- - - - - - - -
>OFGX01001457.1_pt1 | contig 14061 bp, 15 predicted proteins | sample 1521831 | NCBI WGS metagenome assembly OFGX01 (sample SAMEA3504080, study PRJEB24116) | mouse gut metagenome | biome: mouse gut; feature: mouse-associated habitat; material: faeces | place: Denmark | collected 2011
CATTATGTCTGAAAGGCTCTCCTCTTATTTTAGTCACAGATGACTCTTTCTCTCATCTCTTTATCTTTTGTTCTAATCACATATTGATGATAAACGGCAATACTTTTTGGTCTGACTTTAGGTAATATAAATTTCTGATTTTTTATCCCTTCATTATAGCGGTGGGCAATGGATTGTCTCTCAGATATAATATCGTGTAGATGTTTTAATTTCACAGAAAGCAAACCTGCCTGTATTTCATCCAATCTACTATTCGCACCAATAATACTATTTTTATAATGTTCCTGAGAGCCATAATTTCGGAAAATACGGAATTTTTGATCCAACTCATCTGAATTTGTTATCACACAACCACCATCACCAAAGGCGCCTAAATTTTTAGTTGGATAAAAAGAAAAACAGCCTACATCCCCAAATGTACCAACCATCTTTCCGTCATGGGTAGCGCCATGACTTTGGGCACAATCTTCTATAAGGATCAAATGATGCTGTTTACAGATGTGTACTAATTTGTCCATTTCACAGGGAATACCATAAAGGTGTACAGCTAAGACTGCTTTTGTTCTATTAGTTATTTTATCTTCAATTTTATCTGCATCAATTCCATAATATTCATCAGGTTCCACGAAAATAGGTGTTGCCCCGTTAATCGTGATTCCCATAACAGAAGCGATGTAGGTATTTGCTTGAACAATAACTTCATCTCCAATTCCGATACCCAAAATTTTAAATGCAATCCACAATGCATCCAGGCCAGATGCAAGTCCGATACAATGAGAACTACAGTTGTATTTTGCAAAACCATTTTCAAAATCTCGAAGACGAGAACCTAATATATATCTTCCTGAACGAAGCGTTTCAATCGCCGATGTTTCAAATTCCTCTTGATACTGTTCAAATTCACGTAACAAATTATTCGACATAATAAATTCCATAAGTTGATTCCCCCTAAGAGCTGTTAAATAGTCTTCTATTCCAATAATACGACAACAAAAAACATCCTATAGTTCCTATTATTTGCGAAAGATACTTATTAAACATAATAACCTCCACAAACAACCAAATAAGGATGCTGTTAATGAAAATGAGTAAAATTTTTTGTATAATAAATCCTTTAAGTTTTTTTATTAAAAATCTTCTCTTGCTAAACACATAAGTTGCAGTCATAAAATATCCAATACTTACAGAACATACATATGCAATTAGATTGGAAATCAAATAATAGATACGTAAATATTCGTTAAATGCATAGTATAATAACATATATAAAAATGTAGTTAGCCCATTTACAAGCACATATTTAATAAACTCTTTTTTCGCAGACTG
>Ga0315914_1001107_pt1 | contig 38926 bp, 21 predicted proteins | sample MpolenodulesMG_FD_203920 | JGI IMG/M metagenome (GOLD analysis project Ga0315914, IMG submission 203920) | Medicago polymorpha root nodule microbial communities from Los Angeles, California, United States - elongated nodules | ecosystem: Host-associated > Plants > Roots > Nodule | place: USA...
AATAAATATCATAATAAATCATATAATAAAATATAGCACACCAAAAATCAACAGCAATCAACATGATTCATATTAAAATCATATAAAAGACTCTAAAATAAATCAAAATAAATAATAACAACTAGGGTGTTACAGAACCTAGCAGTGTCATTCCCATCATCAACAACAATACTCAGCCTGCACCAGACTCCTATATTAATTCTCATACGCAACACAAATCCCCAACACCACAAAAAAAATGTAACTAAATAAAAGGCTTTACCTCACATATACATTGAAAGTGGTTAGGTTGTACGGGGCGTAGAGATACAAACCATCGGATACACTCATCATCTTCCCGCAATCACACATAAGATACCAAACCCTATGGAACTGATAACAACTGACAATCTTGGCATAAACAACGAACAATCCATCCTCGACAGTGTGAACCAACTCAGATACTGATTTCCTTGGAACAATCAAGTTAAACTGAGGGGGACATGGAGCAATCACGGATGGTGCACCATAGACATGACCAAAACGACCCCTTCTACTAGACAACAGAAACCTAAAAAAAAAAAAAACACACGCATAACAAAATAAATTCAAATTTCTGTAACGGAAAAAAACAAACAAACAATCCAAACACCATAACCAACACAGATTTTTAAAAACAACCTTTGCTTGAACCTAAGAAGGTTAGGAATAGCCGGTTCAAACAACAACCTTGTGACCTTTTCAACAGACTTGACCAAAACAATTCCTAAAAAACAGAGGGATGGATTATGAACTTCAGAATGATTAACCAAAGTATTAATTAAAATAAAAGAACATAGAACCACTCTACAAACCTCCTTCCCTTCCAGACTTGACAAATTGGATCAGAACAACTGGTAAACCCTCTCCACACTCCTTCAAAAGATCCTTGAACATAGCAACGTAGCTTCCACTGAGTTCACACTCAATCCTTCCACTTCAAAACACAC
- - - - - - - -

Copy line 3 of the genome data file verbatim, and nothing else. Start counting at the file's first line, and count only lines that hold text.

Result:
>Ga0315914_1001107_pt1 | contig 38926 bp, 21 predicted proteins | sample MpolenodulesMG_FD_203920 | JGI IMG/M metagenome (GOLD analysis project Ga0315914, IMG submission 203920) | Medicago polymorpha root nodule microbial communities from Los Angeles, California, United States - elongated nodules | ecosystem: Host-associated > Plants > Roots > Nodule | place: USA...